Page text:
The Inconvenience of Revolution: Zapatismo, Cynicism and Memory

  • Christian Kroll-Bryce Reed College
Keywords Zapatismo, Cynicism, memory, Subcomandante Marcos, revolution


In this article, I analyse the Zapatistas’ political practices and literary discourse in order to discuss two features of Zapatismo that have largely been overlooked yet I believe were fundamental for its ability to cross national boundaries and influence oppositional practices, social movements and revolutionary activity in the last two decades. The first feature is what I will call the Zapatistas’ fecund, living memory, that is, the place-specific memory that derives from everyday experience and learning, and therefore cannot be systematized and applied universally. If this first aspect is intrinsic to the Zapatista experience itself, the second feature is more related to how the Zapatistas’ discourse and political practices were read outside the indigenous communities in which Zapatismo originated, namely, as following in the footsteps of the long and marginalized tradition of Cynicism and courageous truth telling. I argue that the combination of these two features—one intrinsic and particular, the other extrinsic and universalizable—enabled others to partake in the political truth of Zapatismo by partaking in a common spirit of resistance that nonetheless resists the impulse to extract universal principles from particular experiences and therefore acknowledges the need to reject ready-made recipes for revolution and other oppositional practices.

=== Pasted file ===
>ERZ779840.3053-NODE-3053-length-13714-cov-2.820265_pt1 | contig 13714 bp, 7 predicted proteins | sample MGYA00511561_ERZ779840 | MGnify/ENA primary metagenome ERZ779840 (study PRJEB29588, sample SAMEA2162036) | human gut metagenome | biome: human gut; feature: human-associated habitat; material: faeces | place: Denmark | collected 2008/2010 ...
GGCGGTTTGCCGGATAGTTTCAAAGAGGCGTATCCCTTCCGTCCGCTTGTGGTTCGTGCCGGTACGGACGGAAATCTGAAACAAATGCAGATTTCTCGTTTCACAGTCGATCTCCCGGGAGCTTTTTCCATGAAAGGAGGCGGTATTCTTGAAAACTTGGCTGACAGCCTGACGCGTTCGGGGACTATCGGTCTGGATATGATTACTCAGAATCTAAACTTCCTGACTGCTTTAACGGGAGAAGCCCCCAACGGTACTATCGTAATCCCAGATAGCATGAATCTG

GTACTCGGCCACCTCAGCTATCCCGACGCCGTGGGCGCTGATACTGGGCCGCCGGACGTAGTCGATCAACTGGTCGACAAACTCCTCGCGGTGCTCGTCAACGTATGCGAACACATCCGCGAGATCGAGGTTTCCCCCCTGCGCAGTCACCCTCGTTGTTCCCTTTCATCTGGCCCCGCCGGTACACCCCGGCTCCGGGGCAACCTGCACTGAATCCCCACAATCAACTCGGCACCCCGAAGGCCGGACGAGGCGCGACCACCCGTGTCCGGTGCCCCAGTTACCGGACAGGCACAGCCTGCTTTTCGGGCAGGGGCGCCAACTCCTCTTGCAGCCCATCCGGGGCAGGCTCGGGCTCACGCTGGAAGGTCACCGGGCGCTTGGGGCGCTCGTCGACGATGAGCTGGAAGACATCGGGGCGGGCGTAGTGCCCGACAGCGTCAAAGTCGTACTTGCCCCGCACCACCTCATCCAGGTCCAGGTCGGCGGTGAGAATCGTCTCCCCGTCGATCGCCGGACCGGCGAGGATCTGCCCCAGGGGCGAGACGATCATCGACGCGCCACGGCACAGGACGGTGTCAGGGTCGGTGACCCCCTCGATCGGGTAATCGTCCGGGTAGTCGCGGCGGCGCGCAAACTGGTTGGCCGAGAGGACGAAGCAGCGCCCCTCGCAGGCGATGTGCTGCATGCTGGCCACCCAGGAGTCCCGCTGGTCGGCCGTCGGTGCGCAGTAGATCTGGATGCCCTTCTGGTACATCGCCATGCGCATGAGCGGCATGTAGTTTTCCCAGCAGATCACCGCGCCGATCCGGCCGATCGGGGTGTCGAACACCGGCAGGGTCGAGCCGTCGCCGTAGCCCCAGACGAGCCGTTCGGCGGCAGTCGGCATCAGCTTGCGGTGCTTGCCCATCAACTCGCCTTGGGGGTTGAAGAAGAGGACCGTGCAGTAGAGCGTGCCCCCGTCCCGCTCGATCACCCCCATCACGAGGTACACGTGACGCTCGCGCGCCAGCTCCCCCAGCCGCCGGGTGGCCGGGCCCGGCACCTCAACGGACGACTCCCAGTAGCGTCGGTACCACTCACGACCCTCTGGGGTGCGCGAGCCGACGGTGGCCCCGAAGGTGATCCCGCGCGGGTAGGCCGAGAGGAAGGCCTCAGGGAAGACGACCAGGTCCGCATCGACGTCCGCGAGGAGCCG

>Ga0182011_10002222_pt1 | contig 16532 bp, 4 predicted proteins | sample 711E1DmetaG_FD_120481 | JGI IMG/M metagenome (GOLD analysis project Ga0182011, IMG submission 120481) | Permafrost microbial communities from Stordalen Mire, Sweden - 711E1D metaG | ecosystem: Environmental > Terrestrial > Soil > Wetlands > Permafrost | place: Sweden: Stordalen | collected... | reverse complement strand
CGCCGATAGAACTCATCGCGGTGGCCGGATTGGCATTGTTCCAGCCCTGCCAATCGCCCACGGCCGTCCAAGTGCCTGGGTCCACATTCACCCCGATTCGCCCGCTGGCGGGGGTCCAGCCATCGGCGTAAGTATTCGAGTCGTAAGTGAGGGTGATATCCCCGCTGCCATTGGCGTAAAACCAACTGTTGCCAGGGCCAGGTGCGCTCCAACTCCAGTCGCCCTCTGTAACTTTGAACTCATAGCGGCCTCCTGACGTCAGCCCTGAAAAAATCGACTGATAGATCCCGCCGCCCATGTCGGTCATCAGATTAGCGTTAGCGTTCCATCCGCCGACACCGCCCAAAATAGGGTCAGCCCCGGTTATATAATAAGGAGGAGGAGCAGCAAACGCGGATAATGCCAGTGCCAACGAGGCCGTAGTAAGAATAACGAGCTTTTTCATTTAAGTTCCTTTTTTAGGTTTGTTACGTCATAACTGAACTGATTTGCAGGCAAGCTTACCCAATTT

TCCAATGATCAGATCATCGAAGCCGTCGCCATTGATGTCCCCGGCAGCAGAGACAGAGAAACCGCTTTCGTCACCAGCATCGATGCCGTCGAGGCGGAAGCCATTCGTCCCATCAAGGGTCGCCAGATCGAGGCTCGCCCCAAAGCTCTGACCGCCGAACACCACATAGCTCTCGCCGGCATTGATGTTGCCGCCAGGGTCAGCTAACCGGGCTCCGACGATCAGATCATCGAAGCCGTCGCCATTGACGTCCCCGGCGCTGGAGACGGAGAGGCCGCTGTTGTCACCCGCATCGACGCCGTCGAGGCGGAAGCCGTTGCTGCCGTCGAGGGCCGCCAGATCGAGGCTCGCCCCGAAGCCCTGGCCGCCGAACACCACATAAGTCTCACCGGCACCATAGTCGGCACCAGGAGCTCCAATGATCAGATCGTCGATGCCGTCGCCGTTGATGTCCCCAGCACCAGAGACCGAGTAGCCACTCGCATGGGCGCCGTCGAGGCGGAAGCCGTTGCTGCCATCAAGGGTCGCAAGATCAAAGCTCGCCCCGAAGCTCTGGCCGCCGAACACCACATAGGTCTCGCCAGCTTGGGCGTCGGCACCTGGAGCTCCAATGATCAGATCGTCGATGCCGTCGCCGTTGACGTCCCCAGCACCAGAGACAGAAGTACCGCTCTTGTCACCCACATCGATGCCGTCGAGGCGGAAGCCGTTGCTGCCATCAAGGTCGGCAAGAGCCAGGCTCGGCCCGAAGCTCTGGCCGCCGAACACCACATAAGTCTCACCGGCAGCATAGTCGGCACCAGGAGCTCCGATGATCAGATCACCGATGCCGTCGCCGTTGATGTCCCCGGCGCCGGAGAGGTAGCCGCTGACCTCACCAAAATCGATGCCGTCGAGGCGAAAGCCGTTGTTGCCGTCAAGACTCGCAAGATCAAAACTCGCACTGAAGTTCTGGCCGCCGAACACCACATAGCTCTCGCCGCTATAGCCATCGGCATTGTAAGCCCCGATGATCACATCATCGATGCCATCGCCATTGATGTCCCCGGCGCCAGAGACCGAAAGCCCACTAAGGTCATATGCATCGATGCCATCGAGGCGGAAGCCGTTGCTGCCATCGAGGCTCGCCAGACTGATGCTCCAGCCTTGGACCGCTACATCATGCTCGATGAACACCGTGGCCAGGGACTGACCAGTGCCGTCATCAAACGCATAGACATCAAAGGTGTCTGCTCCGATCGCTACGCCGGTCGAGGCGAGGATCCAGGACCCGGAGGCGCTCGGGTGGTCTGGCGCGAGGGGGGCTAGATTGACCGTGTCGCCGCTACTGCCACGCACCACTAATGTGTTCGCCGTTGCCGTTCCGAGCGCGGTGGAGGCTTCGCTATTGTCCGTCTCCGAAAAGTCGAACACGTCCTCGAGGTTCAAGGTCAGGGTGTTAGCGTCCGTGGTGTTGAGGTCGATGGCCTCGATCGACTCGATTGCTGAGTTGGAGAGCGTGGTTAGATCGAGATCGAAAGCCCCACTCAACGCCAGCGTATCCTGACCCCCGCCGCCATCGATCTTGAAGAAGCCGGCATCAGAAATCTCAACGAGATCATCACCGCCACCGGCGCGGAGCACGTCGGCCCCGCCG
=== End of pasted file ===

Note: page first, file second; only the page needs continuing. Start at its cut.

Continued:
Author Biography

Christian Kroll-Bryce, Reed College
Assistant Professor of Spanish and Humanities
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